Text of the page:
Image analysis of fatty infiltration in labial salivary gland biopsies: extent and its correlation to age, obesity and diabetes
Minor salivary gland (MSG) biopsy is a useful, accepted and rather safe method in the diagnosis of Sjögren's syndrome (SS). The importance of the quality and quantity of lymphocytic infiltration has been shown in numerous studies1. Grading of the inflammatory infiltrate made by Chisholm is still the gold standard for the diagnosis 1. Although inflammatory infiltration is an important phenomenon in the biopsy specimens, much less is known about other, relatively frequent histological changes like fibrosis (2) and fatty infiltration 6. Most of the studies agree that fatty infiltration is likely to be age‐dependent change suggesting that it has no specific connection to any particular autoimmune diseases or histopathological changes like inflammation 8; however, Friedman et al. 6 examining several histological changes in MSGs of patients with different autoimmune diseases found that the fibrosis is more common in systemic lupus erythematosus (SLE) and systemic sclerosis (SSc), while fatty infiltration was more frequent in rheumatoid arthritis (RA) patients and spared the SSc group. Also, Skarstein et al. 14 indicated significantly higher incidence of fatty infiltration in SS than in the control group.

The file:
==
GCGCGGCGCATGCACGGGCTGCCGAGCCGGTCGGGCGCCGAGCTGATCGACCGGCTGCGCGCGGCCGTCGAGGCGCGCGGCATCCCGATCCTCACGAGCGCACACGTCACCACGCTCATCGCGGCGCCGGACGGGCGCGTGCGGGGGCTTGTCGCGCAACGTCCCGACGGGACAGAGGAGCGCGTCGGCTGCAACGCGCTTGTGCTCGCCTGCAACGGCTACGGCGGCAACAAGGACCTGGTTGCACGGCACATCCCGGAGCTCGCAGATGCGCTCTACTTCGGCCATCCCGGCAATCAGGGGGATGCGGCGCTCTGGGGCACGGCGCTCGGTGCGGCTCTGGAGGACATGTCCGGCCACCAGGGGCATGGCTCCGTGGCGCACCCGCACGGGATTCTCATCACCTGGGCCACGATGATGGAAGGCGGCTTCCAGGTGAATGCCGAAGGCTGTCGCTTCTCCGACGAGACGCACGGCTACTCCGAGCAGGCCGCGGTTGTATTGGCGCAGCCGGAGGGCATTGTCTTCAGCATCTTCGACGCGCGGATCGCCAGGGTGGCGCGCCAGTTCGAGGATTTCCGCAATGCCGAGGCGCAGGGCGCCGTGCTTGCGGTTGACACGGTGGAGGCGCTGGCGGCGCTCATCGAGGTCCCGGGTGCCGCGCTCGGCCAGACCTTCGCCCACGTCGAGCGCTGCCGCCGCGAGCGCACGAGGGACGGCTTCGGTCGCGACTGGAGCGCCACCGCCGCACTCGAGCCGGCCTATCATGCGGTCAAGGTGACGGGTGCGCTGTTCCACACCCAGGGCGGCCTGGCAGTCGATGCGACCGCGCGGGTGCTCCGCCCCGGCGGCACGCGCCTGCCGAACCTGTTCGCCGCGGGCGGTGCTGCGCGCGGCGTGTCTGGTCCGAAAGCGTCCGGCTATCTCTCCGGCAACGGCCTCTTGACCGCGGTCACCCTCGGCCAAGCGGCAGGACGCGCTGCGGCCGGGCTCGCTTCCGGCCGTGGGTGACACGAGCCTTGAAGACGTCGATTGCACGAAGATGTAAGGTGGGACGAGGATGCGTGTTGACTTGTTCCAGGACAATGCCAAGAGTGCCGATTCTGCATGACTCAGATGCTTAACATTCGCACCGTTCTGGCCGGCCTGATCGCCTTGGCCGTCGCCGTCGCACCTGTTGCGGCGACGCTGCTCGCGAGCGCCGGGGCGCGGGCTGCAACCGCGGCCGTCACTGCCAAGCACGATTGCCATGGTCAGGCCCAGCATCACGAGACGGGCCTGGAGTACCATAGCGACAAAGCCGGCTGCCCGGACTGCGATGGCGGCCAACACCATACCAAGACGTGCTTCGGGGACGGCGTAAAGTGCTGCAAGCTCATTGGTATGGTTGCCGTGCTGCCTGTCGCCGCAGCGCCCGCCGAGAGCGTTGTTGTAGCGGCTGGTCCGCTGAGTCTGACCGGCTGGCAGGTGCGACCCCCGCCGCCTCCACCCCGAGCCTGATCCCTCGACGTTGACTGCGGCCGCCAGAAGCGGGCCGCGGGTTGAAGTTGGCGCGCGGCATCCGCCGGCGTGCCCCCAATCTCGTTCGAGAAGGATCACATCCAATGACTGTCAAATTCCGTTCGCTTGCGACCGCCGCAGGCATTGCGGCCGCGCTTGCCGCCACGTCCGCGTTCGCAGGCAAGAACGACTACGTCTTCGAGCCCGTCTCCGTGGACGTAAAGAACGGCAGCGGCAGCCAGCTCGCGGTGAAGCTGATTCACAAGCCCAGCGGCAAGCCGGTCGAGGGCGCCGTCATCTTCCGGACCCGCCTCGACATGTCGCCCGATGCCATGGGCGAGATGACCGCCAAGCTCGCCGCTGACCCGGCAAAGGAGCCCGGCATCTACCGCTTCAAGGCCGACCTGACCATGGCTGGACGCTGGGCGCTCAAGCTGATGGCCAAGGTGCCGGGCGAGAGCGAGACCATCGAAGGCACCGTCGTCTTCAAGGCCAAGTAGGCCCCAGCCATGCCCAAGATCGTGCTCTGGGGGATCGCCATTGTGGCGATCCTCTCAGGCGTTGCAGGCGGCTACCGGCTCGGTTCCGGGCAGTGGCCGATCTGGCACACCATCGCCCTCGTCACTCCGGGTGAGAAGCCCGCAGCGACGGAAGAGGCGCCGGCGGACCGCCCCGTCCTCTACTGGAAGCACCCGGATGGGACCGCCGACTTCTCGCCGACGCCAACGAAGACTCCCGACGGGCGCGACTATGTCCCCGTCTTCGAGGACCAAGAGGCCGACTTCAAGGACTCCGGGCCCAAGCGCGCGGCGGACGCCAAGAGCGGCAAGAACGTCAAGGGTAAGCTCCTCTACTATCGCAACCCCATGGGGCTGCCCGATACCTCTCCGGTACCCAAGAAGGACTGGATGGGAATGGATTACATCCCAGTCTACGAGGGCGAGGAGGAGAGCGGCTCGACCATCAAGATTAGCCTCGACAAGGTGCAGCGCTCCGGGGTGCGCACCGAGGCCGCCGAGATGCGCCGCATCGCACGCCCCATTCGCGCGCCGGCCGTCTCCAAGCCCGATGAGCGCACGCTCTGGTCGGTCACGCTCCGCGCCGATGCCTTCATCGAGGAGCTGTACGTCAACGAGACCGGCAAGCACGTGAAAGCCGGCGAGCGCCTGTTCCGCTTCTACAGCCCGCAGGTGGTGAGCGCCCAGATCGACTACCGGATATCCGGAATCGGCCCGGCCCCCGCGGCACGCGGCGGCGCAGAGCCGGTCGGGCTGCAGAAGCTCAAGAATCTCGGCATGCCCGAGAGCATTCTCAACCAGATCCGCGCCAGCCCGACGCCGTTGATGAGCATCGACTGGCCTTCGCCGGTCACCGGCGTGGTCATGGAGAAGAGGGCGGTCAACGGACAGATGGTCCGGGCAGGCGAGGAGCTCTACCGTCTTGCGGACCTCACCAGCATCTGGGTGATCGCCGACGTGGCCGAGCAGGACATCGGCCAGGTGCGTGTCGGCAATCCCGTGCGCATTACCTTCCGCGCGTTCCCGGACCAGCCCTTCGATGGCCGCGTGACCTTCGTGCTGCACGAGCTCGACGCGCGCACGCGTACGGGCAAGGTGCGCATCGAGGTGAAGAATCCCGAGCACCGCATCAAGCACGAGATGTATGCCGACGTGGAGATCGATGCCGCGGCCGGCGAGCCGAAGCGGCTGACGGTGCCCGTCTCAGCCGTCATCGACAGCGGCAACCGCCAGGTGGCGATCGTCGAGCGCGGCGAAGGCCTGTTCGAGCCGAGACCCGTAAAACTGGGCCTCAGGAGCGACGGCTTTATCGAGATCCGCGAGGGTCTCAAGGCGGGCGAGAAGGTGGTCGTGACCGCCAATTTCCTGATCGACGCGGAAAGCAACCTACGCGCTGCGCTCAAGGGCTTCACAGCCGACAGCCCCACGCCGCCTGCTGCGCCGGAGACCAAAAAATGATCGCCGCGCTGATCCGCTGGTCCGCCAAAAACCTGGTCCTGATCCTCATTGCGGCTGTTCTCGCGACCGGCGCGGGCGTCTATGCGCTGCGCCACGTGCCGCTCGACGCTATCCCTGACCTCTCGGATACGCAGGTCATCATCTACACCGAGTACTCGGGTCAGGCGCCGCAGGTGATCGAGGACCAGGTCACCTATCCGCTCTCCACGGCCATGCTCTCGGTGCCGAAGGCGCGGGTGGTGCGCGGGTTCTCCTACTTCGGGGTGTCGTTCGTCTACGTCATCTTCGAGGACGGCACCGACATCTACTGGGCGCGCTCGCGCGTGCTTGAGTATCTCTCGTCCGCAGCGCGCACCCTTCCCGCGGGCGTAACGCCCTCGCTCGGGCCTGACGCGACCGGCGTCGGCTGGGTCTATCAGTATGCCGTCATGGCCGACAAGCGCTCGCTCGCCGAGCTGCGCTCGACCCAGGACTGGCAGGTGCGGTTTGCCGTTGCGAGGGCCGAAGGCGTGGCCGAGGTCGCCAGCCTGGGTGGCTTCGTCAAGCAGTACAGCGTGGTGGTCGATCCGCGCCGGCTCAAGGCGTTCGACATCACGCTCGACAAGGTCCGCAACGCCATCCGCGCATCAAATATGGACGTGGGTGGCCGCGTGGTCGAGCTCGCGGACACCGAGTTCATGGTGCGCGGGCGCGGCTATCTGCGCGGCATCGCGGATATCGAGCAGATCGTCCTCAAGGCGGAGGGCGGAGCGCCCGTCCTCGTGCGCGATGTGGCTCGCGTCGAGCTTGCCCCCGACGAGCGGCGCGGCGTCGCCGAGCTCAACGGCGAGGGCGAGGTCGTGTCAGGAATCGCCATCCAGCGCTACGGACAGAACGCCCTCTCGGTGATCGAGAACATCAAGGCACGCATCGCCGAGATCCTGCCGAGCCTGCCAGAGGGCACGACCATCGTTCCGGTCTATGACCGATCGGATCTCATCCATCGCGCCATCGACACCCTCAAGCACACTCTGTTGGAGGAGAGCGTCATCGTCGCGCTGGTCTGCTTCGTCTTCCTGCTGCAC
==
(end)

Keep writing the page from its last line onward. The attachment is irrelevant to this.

The aim of this study was to determine the frequency and to quantify the amount of fatty infiltration in labial salivary gland biopsy samples within the population who had this biopsy procedure and to find a correlation with the supposed causes. Fatty infiltration is not unknown in other organs and tissues like myocardium 16, pancreas 17 and the parotid gland 9. In these cases, obesity is considered to be an important factor. Increasing age was shown as a possible explanation of fatty infiltration 13 in some cases, and significant correlation between the age and fatty infiltration has been found in few studies 8. Two other partly related factors like the obesity and the diabetes mellitus were also implicated, but their role in the pathogenesis of fatty infiltration in MSG biopsies was not examined in details 9.